The decision to allow foreign firms to invest in its oil industry represents an Iraqi policy break from many of its major oil-producing neighbors like Saudi Arabia and Kuwait — who keep tight control of foreign involvement in their oil sectors.
“The six oilfields that have been announced today are the backbone of Iraq’s oil production, and some of them are getting old and production is declining,” Oil Minister Hussain al-Shahristani said, according to Reuters.
The possible participation of Western companies like BP, Chevron, Exxon Mobil, Shell and French energy giant Total SA in Iraq’s oil industry has raised concerns in recent weeks following published reports that several were close to signing no-bid short-term contracts with the Iraqi government, the Associated Press reported.
Five years after the U.S.-led invasion of Iraq to oust former leader Saddam Hussein, the potential involvement of U.S. and British oil firms is likely to anger some in the region who believe the U.S. initiated the Iraqi conflict to gain control of its oil production. The U.S. has repeatedly denied this claim.
Iraqi government spokesman Ali al-Dabbagh denied American influence on the Iraqi government’s oil decisions, saying “politics does not come into this,” according to the AP.
A group of key short-term oil contracts — intermediary measures to boost production while the Iraqi parliament hammers out a national oil law — are expected to be announced later Monday, according to media reports. Iraqi Oil Minister Hussain al-Shahristani also named 35 companies that would be qualified to bid on service contracts for the oil fields of Rumeila, Zubair, Qurna West, Maysan, Kirkuk and Bay Hassan.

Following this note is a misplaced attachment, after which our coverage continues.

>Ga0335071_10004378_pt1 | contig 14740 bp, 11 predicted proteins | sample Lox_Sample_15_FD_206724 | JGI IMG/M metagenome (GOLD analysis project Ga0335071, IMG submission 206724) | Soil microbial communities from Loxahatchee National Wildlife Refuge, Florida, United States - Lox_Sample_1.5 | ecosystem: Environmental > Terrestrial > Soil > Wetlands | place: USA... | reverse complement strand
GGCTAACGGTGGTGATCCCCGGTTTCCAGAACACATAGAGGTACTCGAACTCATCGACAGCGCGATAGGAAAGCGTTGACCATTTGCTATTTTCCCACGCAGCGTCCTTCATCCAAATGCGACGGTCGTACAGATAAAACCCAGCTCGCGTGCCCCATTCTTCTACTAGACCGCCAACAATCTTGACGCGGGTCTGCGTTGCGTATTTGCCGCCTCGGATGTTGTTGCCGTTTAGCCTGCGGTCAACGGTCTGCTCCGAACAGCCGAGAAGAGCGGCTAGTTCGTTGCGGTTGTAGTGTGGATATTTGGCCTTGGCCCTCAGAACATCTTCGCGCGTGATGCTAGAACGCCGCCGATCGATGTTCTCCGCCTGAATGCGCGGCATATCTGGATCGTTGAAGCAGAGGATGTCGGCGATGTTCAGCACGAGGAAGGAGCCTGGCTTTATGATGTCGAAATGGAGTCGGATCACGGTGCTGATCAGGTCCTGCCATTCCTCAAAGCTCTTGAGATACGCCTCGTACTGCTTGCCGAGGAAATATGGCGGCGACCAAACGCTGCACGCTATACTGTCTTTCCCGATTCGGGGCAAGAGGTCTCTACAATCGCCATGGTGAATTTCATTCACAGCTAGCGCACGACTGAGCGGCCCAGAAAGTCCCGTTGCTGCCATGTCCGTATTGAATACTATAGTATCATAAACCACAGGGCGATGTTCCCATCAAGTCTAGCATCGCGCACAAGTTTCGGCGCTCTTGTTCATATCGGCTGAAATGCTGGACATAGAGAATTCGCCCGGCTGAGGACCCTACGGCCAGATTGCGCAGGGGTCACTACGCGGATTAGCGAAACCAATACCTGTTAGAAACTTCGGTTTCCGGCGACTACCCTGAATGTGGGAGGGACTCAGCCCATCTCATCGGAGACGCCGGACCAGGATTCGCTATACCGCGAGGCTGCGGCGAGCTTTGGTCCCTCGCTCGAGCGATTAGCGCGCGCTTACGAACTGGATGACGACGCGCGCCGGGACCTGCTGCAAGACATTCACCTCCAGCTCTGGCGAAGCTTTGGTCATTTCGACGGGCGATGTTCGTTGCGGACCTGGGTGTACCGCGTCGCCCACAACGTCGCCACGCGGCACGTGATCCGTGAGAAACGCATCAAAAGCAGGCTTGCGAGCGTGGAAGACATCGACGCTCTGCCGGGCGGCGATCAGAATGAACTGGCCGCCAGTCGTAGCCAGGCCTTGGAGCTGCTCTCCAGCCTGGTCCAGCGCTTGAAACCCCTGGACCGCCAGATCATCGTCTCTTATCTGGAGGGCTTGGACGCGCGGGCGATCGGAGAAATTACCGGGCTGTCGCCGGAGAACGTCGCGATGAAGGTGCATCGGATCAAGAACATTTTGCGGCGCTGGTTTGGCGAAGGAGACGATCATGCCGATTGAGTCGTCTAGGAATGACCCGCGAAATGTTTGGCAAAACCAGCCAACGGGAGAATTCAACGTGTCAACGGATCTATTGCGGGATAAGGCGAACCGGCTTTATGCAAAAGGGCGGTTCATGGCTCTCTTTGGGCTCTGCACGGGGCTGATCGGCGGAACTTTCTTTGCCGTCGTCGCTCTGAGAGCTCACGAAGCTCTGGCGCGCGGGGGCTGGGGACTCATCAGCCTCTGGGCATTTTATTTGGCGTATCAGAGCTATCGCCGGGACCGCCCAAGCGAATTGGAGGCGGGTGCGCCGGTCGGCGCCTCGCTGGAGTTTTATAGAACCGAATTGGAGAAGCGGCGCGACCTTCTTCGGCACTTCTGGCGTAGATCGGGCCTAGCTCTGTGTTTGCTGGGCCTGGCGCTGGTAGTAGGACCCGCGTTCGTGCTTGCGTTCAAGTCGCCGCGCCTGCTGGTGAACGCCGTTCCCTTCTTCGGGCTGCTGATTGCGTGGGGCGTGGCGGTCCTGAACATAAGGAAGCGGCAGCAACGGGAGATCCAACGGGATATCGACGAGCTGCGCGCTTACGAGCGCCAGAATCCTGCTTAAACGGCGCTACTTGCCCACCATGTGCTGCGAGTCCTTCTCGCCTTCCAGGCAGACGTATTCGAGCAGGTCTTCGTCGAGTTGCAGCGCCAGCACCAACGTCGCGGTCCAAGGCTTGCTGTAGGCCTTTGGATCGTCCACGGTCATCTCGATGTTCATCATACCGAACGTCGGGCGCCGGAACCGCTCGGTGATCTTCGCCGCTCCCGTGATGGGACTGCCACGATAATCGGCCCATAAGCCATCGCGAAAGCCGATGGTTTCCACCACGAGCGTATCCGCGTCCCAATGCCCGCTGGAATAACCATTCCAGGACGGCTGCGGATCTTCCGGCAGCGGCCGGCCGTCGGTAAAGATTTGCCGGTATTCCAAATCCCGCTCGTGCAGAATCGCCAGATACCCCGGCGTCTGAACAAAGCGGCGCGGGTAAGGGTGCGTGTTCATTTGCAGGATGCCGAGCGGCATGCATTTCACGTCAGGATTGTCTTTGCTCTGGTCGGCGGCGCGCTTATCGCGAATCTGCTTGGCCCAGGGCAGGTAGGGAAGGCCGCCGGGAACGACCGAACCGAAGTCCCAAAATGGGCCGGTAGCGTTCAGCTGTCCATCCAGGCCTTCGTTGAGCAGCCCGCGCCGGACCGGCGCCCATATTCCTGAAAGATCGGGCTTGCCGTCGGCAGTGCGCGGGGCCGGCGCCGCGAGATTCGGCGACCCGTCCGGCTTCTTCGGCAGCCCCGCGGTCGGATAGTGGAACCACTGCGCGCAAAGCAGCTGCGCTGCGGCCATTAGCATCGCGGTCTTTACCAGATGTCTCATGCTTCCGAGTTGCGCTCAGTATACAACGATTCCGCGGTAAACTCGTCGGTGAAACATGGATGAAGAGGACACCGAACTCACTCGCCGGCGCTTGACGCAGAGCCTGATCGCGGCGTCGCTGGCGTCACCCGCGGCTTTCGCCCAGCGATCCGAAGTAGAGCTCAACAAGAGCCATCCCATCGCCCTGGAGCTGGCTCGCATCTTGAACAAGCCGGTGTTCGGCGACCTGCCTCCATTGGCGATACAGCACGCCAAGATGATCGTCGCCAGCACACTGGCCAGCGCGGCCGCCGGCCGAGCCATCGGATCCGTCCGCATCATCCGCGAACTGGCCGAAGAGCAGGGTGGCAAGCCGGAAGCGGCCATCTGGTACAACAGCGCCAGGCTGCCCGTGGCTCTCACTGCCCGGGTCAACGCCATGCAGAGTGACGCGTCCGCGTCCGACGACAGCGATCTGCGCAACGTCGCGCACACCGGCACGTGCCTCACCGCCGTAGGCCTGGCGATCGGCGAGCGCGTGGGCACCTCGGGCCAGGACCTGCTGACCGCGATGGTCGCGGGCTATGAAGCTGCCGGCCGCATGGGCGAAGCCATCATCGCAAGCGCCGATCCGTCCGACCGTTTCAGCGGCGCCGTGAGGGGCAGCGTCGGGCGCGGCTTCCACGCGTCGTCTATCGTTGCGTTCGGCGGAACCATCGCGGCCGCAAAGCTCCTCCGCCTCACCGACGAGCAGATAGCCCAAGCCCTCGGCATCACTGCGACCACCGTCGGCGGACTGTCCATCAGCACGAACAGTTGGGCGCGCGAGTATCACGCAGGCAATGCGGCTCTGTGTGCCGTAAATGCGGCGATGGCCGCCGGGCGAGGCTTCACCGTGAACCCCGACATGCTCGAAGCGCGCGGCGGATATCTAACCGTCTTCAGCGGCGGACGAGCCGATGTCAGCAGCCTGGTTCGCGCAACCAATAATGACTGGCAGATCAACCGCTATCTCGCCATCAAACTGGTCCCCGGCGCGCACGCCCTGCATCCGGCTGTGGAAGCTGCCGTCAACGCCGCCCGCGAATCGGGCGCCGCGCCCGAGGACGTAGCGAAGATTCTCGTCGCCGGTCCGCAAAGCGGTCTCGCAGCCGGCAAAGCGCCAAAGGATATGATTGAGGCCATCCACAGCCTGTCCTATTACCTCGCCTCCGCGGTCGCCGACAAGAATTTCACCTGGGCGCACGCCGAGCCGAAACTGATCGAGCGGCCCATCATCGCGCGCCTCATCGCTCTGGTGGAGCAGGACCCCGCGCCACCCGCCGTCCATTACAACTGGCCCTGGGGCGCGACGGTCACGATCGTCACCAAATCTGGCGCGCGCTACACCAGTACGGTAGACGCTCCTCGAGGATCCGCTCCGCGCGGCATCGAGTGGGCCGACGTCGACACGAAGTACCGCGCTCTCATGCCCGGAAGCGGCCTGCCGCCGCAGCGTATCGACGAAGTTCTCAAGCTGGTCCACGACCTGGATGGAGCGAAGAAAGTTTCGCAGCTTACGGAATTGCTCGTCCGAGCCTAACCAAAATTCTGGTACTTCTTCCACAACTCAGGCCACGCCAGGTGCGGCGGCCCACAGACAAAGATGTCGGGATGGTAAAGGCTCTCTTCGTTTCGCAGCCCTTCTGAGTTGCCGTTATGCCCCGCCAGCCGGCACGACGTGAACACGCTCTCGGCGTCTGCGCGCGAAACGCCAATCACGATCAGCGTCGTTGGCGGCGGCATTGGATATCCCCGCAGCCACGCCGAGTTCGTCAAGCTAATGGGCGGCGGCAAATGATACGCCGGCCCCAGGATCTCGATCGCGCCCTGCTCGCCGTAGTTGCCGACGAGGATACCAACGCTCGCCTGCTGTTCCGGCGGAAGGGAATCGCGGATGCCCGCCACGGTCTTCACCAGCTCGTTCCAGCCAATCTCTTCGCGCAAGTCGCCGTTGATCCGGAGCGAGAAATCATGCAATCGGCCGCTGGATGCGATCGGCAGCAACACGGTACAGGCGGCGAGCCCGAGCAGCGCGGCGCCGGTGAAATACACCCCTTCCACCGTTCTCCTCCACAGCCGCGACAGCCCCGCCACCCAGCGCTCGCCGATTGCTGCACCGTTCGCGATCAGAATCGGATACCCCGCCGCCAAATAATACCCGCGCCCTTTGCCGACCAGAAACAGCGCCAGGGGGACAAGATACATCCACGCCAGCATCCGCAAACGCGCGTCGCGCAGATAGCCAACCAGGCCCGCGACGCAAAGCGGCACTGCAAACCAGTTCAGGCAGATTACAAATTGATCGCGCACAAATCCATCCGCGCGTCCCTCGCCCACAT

“These fields were chosen because their production can be raised in a short time and at a low cost,” said al-Shahristani, according to the AP.
The short-term deals, each worth about $500 million, are aimed at quickly lifting output at Iraq’s largest producing fields by a combined 500,000 barrels a day, Reuters reported.
The deadline for the longer-term oil and gas bids is the end of March. Every company involved in the bidding process must have an Iraqi partner and must give 25 percent of the value of the contract to Iraqi companies, said al-Shahristani.
As oil prices continue to soar to record levels worldwide — prices passed $143 per barrel in early Monday trading — Iraq’s untapped reserves are even more appealing to foreign companies. Iraq has an estimated 115 billion barrels of oil reserves and some 112 trillion cubic feet of natural gas, according to government figures.
The Iraqi government also opened the natural gas fields of Akkaz and Mansouriyah for bidding on Monday.